Thousands of Palestinians throughout Gaza and the West Bank turned out Tuesday to protest the deaths of three children in a drive-by shooting, and Hamas gunmen — blamed by many for the killings — opened fire on demonstrators from the rival Fatah movement.

The killings of the three boys — ages 3, 6 and 9 — whose car was riddled with bullets as they rode to school in Gaza City, sparked widespread rage, grief and soul-searching in the Palestinian areas. Children stayed home from school and stores were closed to protest the violence.

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While Gaza has been plagued by months of infighting, the brutality of Monday's shooting — in an area crowded with families and schoolchildren — was especially shocking and raised fears of more factional violence. Women led many of Tuesday's protests, demanding safety for their children.

"This is something we have never experienced here. We are asking ourselves: Are we close to civil war?" asked Mayson Muzien, 27, who joined dozens of women at a mourning tent outside the residence of President Mahmoud Abbas in Gaza City. Many protesters carried posters with life-size photos of the dead boys' bloodied faces, as well as other victims of Palestinian infighting.

Monday's drive-by shooting immediately raised fears of renewed fighting between Fatah and Hamas, which have been locked in a power struggle since Hamas won parliamentary elections in January.

Fatah officials accused Hamas of carrying out Monday's attack.

The children's father, Baha Balousheh, is an intelligence officer and Fatah loyalist who helped lead a crackdown on Hamas a decade ago. Balousheh, who was not in the car, had escaped two previous assassination attempts. The Islamic group denied involvement and condemned the killing.

The shooting Tuesday's left four people wounded at a protest led by Fatah in the southern Gaza town of Khan Younis.

Saleh Hammad, a local Fatah leader, said the demonstration was peaceful, although he acknowledged that some children threw stones. "Even if one or a few children lost their temper and stoned the members of the unit, this is not a reason to be fired at," he said.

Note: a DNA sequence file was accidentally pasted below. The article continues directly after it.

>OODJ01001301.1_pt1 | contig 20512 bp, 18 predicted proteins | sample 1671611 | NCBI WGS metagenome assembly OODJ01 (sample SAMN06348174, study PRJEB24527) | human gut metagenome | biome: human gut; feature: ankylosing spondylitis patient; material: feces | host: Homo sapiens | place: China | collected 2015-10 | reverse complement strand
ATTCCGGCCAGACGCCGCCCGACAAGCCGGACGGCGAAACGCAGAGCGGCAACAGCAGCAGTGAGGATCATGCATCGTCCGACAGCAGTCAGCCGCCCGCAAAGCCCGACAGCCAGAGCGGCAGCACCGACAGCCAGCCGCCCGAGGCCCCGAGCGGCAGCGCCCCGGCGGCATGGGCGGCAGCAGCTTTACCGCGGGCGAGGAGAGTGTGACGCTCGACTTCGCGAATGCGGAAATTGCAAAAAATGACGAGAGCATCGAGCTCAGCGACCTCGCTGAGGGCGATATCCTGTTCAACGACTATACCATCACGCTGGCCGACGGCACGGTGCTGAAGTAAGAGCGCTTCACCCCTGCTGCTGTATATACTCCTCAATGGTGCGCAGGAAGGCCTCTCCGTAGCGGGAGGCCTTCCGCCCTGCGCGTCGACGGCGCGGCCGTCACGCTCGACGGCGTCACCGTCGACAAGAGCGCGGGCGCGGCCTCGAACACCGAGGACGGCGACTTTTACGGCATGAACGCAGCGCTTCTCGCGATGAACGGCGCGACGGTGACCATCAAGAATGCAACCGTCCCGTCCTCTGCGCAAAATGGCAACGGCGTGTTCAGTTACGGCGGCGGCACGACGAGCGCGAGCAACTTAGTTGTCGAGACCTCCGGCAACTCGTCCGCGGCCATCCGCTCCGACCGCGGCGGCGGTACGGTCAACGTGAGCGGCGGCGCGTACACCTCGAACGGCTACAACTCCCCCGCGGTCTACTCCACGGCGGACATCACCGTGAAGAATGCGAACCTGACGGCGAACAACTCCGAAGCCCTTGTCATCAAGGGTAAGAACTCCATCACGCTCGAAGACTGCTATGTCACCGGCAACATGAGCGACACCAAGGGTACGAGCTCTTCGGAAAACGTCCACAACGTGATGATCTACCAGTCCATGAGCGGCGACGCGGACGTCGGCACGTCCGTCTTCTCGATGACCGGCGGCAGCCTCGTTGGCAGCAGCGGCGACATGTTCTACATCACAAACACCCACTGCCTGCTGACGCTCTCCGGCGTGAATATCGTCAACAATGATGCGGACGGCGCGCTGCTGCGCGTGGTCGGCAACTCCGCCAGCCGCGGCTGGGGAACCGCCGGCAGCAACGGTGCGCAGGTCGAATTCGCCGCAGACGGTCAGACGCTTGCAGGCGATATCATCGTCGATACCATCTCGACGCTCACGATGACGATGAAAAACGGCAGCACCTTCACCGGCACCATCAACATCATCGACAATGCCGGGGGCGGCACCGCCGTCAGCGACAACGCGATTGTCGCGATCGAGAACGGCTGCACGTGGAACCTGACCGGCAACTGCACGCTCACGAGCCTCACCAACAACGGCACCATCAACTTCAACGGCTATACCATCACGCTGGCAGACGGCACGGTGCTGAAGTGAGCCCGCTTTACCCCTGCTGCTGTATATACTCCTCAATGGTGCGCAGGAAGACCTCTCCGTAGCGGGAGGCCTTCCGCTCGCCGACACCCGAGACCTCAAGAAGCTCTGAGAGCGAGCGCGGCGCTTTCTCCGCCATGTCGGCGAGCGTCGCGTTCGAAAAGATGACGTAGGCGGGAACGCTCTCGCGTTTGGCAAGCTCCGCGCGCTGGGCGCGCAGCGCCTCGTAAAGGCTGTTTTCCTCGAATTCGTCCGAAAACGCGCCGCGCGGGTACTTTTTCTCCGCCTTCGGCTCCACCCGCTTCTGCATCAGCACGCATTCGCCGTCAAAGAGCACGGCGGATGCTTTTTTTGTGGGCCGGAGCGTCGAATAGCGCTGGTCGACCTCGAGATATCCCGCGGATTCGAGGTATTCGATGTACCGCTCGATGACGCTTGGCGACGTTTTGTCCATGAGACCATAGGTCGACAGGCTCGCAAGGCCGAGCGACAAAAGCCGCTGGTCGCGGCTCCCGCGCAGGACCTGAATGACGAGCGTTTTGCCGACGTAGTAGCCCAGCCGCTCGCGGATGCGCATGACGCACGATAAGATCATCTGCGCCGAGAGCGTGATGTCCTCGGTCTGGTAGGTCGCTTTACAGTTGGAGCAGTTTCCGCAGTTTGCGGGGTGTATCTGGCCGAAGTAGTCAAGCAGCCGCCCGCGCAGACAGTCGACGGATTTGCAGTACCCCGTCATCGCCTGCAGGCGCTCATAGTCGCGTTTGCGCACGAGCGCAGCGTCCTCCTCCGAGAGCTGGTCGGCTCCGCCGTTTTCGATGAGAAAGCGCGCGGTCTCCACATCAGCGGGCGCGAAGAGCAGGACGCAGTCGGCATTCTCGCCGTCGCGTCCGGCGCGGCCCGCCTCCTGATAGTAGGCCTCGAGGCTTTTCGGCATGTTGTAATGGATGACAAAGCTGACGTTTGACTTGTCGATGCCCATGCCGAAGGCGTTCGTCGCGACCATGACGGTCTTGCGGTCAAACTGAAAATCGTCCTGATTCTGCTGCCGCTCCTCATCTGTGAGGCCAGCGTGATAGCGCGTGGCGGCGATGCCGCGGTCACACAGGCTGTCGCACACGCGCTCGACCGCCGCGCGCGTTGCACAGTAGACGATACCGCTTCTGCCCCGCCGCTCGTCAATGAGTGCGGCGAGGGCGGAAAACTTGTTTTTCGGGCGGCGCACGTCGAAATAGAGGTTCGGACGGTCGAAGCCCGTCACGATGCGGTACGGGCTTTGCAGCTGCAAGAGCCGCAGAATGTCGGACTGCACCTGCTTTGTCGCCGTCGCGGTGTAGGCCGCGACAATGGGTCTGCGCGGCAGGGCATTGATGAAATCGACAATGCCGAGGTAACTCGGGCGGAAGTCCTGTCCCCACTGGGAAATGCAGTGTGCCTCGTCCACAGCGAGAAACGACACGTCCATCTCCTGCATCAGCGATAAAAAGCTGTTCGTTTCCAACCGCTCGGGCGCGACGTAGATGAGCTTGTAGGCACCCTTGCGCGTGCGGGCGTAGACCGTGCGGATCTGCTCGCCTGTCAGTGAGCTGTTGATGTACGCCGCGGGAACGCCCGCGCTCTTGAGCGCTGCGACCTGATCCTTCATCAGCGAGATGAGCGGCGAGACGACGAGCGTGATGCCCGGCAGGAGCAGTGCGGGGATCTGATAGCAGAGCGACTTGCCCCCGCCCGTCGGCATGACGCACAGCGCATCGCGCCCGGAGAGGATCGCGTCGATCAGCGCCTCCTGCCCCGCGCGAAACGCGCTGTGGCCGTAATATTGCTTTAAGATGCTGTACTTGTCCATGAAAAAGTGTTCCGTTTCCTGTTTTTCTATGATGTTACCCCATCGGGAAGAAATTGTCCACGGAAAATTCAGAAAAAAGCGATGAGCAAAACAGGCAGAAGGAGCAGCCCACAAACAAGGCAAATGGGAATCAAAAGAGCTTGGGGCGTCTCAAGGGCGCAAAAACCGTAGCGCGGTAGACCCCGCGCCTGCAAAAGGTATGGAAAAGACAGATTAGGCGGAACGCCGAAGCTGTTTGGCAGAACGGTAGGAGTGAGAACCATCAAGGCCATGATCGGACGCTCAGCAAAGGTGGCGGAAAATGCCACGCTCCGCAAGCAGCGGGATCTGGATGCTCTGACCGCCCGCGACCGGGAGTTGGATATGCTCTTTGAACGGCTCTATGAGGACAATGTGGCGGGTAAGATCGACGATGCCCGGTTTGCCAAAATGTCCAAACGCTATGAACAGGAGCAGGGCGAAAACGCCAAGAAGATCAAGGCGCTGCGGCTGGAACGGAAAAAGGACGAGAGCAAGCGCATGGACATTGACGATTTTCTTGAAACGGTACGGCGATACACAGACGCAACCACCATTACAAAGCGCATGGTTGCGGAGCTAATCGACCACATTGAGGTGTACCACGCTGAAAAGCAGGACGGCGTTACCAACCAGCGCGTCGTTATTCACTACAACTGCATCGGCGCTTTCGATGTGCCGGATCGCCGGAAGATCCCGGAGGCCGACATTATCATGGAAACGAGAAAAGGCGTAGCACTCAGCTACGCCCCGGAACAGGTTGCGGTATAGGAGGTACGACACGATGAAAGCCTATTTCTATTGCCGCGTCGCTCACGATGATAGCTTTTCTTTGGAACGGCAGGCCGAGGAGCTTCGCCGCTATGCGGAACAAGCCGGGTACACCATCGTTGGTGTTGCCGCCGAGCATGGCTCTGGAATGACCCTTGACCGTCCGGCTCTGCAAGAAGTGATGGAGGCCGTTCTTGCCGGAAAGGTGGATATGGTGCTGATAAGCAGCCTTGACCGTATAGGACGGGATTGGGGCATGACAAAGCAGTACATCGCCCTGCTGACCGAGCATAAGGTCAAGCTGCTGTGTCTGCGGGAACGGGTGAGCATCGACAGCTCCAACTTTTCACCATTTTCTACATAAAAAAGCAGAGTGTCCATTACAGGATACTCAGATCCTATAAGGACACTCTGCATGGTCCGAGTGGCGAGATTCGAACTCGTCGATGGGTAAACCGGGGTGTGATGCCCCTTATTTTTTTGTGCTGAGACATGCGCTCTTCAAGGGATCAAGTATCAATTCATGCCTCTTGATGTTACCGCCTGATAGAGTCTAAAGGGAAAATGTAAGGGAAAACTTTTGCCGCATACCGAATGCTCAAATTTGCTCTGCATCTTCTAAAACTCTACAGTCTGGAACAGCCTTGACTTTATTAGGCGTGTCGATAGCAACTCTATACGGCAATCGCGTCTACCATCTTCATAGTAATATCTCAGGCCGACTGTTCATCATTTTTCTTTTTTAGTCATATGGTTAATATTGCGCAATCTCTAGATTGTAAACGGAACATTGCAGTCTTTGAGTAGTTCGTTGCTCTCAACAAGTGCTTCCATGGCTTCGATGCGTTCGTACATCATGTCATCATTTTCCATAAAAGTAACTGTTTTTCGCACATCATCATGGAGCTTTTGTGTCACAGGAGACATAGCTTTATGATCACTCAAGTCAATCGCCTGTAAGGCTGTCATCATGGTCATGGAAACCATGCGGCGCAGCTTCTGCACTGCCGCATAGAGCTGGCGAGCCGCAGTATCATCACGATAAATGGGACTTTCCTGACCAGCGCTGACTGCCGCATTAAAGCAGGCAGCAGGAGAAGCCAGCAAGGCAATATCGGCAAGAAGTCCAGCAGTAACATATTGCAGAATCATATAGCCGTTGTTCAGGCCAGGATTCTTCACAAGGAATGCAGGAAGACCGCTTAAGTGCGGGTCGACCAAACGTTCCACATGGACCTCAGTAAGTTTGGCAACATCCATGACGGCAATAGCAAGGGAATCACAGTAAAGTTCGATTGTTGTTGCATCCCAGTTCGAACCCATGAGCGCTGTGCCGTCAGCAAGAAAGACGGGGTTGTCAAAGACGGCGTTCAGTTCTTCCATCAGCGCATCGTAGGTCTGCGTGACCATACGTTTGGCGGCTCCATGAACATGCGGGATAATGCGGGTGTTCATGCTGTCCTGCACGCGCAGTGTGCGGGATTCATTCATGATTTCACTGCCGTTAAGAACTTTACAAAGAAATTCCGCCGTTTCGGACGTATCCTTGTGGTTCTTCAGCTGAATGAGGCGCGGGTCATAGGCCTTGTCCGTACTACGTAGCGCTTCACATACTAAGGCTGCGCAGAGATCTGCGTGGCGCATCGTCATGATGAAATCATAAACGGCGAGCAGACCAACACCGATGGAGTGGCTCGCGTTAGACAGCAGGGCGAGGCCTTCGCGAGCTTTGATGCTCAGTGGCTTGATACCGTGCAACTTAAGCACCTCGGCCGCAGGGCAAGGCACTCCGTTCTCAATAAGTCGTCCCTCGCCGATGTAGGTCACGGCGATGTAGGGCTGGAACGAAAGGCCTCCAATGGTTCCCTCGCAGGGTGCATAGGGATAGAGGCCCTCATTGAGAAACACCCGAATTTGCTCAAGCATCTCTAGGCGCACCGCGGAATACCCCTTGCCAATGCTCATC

Islam Shawan, a Hamas spokesman, said the militiamen did not fire at the crowd. "Our personnel were attacked by shooting and stones," he said.

But hospital officials confirmed four people were wounded, one moderately. The demonstration quickly dispersed, and there were no further signs of fighting.

Abbas, a political moderate, ordered security forces loyal to his Fatah party to take up positions on main roads and at major intersections throughout Gaza City in an effort to maintain order. In many places, Hamas militiamen patrolled nearby. While the atmosphere was tense, there were no reports of violence.

In Gaza City, schools were forced to cancel classes after children refused to go to class. In some cases, students burned tires, blocked roads or held small demonstrations outside the buildings.

Grieving women called into local radio stations, while newspaper editorials criticized Palestinian leaders for allowing security to deteriorate.

"Are we the brave heroes or are we the terrorists the media speaks of," sobbed one woman who called a Gaza radio station.

Meanwhile, demonstrations took place in all major West Bank cities. Some 1,500 people thronged downtown Nablus, and in Jenin, about 300 children staged a march.

In Hebron, about 1,000 marched through the city, with gunmen firing in the air. Participants called for the resignation of the Hamas-led government.

Months of tensions between Fatah and Hamas have heightened since Abbas' efforts to form a unity government with the Islamic group broke down last month. Earlier this week, Abbas threatened to call early elections to end the standoff, drawing Hamas accusations that he is plotting a coup.

Abbas is expected to deliver a major policy speech on Saturday to discuss his plan for early elections, aides said Tuesday. However, Abbas will not give a date to give the unity talks more time, they said.

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